Friday, February 23, 2024

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Pole signs could be banned in Mebane; council to decide in June

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Existing pole signs “grandfathered” only so long as the poles don’t fail; if they’re destroyed and have to be replaced, they’ll no longer be allowed

Mebane’s city council heard an overview Monday night about proposed changes in the city unified development ordinance (UDO).

Many were technical changes recommended by a consultant hired by the city to review its ordinances.

But two proposed changes outlined by the city’s development director, Ashley Ownbey, drew the attention of the council, which will now consider the original recommendations and the two potential amendments to the changes at its next meeting, on June 5.

Among the changes that had also drawn concerns of the planning board was a proposal to lower the parking requirements for apartment complexes.

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Overall, the recommended UDO changes encompassed loosening the number of parking spaces required in shopping centers, office buildings, hotels, and apartment complexes, while tightening the rules surrounding signage for businesses.

City council members didn’t question the changes for shopping centers, office buildings, or hotels, but they did challenge whether there was a reason to reduce the number of spaces in apartment complexes.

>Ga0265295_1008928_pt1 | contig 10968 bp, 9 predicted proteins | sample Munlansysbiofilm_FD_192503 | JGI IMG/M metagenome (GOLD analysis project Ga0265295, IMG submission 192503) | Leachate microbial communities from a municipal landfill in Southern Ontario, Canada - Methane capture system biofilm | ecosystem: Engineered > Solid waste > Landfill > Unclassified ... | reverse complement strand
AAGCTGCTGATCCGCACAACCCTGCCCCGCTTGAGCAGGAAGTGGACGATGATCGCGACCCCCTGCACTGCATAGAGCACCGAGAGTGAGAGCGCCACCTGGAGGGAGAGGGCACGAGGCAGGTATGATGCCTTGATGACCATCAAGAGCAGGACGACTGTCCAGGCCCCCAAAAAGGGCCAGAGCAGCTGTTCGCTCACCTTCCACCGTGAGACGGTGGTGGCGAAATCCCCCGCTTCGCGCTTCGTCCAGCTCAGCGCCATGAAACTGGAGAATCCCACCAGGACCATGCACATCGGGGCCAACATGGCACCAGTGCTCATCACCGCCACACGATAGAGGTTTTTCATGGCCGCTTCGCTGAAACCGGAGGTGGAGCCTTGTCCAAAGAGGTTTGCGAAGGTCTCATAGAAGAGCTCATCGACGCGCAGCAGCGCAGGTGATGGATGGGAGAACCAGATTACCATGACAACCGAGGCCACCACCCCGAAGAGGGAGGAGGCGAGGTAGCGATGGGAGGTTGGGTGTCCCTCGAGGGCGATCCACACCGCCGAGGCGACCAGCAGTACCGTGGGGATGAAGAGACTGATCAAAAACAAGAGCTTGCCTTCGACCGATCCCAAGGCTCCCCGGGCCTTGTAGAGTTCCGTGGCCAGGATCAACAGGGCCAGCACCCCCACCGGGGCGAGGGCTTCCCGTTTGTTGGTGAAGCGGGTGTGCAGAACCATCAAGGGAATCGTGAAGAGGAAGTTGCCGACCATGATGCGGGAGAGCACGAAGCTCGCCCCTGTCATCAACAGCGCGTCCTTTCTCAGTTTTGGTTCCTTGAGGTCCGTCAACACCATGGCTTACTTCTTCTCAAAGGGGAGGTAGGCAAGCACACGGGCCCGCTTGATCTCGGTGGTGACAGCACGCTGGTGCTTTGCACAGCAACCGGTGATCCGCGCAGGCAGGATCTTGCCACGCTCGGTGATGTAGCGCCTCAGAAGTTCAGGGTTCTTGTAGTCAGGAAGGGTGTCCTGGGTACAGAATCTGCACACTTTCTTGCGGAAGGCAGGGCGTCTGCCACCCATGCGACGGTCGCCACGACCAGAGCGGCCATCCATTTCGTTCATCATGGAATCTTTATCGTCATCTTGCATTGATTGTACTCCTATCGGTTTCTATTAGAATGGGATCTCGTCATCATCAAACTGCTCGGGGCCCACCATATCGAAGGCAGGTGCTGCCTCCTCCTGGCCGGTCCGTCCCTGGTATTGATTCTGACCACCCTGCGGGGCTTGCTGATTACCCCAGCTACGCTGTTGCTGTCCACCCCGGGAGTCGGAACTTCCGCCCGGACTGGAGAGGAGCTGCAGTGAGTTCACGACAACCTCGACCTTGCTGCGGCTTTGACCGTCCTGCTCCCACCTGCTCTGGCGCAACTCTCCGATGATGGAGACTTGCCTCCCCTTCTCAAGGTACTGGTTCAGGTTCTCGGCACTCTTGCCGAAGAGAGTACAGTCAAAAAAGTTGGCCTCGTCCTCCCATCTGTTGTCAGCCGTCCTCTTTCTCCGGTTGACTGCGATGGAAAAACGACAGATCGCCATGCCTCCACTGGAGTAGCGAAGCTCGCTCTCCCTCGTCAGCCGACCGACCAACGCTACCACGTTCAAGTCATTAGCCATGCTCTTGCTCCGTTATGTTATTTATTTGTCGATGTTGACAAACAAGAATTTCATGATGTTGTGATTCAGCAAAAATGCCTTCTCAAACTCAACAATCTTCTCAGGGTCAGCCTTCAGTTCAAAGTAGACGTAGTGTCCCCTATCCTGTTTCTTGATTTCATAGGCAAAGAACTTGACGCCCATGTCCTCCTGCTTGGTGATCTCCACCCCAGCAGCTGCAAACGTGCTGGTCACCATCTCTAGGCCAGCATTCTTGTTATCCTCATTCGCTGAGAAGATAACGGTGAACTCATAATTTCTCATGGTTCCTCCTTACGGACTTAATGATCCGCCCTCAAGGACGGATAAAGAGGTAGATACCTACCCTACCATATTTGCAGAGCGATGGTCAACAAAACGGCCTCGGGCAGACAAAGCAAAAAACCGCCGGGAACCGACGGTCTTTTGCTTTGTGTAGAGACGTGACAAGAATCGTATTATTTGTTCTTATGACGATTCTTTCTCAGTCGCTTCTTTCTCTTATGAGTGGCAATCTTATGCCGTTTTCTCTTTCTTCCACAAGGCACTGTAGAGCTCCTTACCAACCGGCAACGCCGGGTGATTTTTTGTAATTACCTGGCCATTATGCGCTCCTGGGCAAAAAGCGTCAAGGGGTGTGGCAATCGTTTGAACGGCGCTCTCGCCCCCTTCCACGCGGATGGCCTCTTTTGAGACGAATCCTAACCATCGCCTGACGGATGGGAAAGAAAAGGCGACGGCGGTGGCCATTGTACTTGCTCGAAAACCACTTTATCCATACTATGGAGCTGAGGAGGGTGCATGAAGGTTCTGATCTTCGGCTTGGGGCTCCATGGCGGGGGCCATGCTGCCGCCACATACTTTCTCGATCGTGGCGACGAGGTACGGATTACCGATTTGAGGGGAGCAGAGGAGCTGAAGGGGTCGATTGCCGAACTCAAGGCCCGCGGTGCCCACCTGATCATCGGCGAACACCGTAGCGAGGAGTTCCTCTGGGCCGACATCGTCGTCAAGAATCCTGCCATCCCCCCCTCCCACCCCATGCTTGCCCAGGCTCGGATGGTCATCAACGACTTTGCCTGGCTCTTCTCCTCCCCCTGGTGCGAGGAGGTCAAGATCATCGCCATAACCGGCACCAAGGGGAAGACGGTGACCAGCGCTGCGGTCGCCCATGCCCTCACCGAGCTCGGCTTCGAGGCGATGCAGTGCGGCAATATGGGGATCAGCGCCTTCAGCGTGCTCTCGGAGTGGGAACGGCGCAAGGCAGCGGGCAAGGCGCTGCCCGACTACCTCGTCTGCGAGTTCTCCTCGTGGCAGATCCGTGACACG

For apartments, Ownbey is recommending that the city lower its requirement to 1.5 parking spaces for every two-bedroom apartment, versus the current requirement of 1.75 spaces; the 1.5-space-per two- bedroom requirement is the same as the city’s one-bedroom apartment requirement.

In materials prepared for the planning board and city council, she drew as an example an apartment complex on Eleventh Street with 48 apartments. Under the current ordinance, an apartment complex would be required to have 72 parking spaces, as opposed to the current requirements, which would be for 78 parking spaces.

Councilman Tim Bradley questioned the reasoning behind the proposed reduction, worrying aloud about the potential shortage of available parking spaces, especially late at night, when residents return home from work and various events.

“There are not a lot of parking spaces left [late at night],” he suggested.

He also noted that Mebane did not need to be more lenient in order to attract more apartment complexes – inasmuch as the city has seen a dramatic growth in the number of apartments constructed in recent years.

“I don’t see a good reason to drop it,” Bradley said.

He pointed out that Ownbey’s own research had shown that among so-called “peer cities” that were surveyed on the issue, about half had the level of proposed change, while about half had the city’s current standard.

The council ultimately agreed to consider a Bradley amendment striking the lower parking requirement when the council resumes deliberations on the package of UDO changes on June 5.

 

Pole signs
On another topic, however, Bradley wanted the city to have stricter standards than were being recommended by the city’s development director.